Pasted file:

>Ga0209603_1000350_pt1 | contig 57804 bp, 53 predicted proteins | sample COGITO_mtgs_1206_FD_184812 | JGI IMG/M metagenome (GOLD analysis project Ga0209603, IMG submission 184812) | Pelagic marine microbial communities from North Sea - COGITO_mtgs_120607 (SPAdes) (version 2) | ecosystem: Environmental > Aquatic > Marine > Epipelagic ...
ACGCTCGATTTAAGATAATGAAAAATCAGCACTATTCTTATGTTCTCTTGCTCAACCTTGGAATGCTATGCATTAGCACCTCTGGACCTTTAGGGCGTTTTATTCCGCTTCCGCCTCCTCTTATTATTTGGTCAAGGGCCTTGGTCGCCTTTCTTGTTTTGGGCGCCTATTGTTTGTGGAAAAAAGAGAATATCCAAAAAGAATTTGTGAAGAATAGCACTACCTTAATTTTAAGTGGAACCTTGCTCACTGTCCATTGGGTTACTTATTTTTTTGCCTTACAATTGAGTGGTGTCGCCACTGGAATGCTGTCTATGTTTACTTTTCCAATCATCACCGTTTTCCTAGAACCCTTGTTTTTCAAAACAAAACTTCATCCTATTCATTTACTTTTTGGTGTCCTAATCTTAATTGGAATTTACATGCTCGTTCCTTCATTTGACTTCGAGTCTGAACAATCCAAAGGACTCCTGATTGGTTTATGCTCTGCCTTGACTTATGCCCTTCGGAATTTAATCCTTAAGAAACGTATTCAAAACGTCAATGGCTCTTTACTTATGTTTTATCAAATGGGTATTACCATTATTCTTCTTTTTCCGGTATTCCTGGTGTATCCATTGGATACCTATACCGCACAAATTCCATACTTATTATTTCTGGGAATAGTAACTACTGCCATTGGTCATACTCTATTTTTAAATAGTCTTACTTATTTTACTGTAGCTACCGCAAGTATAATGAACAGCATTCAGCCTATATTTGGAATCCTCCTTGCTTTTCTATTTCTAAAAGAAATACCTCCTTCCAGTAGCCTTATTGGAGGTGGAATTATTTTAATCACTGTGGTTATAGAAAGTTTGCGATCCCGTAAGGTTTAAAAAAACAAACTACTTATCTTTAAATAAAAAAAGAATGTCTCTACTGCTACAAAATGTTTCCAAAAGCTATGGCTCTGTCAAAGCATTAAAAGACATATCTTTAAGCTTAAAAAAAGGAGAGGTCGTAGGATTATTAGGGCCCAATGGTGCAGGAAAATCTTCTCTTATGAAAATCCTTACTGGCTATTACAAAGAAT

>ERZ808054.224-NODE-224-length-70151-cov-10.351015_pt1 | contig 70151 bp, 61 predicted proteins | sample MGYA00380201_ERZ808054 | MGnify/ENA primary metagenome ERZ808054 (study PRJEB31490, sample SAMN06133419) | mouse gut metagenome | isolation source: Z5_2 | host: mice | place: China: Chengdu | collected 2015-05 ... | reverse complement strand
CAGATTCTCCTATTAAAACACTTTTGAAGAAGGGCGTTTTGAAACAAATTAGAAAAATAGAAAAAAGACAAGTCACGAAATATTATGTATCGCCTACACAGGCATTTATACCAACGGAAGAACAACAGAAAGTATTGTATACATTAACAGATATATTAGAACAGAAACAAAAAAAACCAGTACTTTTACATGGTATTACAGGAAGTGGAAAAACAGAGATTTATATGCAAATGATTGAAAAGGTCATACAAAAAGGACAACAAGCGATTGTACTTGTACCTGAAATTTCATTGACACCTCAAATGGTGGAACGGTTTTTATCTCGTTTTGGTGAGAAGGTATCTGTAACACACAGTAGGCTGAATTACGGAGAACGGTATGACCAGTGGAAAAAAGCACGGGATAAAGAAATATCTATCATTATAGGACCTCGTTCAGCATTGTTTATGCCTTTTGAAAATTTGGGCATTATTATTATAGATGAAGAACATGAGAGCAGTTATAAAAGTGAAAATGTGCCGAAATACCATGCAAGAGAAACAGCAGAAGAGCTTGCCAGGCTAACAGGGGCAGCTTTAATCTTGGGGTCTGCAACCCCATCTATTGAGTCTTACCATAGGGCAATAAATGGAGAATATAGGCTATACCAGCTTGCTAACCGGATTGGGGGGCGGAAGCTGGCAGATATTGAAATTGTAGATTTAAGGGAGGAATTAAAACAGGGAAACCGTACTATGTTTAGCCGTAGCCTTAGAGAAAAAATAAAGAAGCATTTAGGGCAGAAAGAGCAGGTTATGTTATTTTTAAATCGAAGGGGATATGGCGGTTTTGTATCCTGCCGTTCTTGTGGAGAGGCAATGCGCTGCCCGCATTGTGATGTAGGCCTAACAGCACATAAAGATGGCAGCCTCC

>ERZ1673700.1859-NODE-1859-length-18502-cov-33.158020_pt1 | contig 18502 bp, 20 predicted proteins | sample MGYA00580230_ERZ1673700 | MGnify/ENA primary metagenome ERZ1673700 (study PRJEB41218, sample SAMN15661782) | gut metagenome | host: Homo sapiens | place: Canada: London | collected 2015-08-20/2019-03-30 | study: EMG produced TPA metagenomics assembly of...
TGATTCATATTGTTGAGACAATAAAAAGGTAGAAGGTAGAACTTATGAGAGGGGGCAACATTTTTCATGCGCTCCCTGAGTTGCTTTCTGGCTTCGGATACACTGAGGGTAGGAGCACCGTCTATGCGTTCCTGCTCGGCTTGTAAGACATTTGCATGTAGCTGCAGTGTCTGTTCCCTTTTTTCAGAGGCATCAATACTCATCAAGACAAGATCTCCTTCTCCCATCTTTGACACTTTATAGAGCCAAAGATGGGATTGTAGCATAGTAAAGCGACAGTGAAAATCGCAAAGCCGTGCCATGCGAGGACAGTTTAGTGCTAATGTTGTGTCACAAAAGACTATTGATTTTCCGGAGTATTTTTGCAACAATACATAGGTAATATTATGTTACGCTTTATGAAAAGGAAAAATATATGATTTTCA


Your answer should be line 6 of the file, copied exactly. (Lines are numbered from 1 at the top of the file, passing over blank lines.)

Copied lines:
TGATTCATATTGTTGAGACAATAAAAAGGTAGAAGGTAGAACTTATGAGAGGGGGCAACATTTTTCATGCGCTCCCTGAGTTGCTTTCTGGCTTCGGATACACTGAGGGTAGGAGCACCGTCTATGCGTTCCTGCTCGGCTTGTAAGACATTTGCATGTAGCTGCAGTGTCTGTTCCCTTTTTTCAGAGGCATCAATACTCATCAAGACAAGATCTCCTTCTCCCATCTTTGACACTTTATAGAGCCAAAGATGGGATTGTAGCATAGTAAAGCGACAGTGAAAATCGCAAAGCCGTGCCATGCGAGGACAGTTTAGTGCTAATGTTGTGTCACAAAAGACTATTGATTTTCCGGAGTATTTTTGCAACAATACATAGGTAATATTATGTTACGCTTTATGAAAAGGAAAAATATATGATTTTCA